Being an apostolic church planter with these people was quite different from
being an apostolic church planter with pagan Gentiles.

Consider possible implications of Peter's apostolic ministry for us today.
Perhaps there are parallels between the Jews of the First Century and church
goers of today. (I am not saying that today's church has replaced the Jews.)
Church goers have some sort of belief in God. They have some sort of
understanding of the Scriptures. They attend "worship services" on some sort
of regular basis. Etc.

Are many of the church goers not in need of renewal? Do they not need to
hear about genuine New Testament church life (and maybe even hear about Jesus
again)? Is there not a need for perhaps thousands of apostles to modern
church goers? As in the First Century, this may be some of the most fertile
ground for planting house churches. Should we overlook this ground because
of a perhaps mistaken belief that apostles always must go to "new" territory?
(This doesn't even address Barna's estimate of 10 million Christians who are
no longer church goers. They consider themselves Christians but have given
up on church.)

2. "Apostles, by definition, never stay in one place. They are always
traveling." Now an apostle is, by the definition of the word, a "sent one".
But Jesus never gave further definition to the specifics of being "sent". We
don't know how far they were sent or how long they stayed. We have derived
most of our principles from perhaps the most extreme apostle of the early
church - Paul. Probably no other apostle traveled as much and as far as he
did. Praise God that Paul did what he did but let's not make him the sole
model for apostolic ministry.

On the other hand, consider James. While the evidence is not conclusive, an
argument can be made that he was an apostle (1 Cor. 9:5). As far as we know,
he never left Jerusalem. It is hard to imagine that he didn't plant and
"father" churches in that city. He was likely a "sent one". He just wasn't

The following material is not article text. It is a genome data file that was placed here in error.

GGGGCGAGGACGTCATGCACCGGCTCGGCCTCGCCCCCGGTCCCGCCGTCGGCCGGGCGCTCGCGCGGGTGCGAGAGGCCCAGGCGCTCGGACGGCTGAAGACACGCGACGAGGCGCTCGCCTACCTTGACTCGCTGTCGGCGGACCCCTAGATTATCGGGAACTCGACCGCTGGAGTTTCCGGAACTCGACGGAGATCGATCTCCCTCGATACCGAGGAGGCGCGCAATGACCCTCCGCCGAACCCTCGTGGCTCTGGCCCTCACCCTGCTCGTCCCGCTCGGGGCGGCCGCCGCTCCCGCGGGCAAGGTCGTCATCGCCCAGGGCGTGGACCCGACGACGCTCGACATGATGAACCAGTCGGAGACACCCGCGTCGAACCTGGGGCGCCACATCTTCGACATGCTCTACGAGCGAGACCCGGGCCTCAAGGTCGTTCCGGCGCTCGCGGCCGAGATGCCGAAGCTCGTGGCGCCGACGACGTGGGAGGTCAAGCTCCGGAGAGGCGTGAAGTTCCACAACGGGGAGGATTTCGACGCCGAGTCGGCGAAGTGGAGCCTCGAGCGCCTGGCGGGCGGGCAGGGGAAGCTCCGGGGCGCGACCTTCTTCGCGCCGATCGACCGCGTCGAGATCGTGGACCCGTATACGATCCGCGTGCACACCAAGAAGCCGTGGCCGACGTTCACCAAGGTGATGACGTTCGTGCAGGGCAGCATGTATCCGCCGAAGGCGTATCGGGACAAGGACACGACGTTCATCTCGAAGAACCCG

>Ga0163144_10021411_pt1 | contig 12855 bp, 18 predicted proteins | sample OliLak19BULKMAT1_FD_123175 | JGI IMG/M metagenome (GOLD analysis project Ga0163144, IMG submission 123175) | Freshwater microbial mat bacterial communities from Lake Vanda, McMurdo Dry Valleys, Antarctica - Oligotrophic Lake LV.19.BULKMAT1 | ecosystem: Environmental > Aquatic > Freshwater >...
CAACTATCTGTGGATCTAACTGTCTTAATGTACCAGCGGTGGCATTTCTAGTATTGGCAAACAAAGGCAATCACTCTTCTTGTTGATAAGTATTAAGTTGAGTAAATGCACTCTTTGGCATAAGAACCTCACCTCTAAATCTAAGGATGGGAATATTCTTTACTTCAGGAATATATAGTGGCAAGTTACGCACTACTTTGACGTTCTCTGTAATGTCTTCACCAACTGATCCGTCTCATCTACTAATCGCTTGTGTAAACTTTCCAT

sent very far.

All of this is to say that most likely the church in general and the ministry
of the apostle in particular was probably quite fluid during the first 40
years. Apostles were understood to be servants who were sent to plant and
father churches. Beyond that, there was great diversity as to how it was
done, where it was done and to whom it was done. Reexamining this historical
context will lead us to look to Paul as "a" model and not "the" model.

As we think about planting a million house churches in the U.S. in the next
decade, there will need to be thousands of people functioning as apostles. I
believe we will need to enjoy and affirm the diversity of those apostles.
Some will be apostles to completely unreached groups (the Mong? people).
Others may be apostles to the Presbyterians (as a former Presbyterian, I'm
not sure if they are an unreached people group or not). Some may travel
widely (Robert Fitts comes to mind). Others may focus on a city or region (I
think of Kevin Rains in Cincinnati or Joe Boyd in Las Vegas). And, we
haven't even started talking about women apostles! (My understanding is that
70-80% of the church planters in China are women.)

Let's pray for (Luke 10:2) and encourage the same diversity of apostlic
church planters as the early church did.
John White
House Church Coach
Denver, CO.

Every believer a church planter.
Every home a church.
Every church building a training center.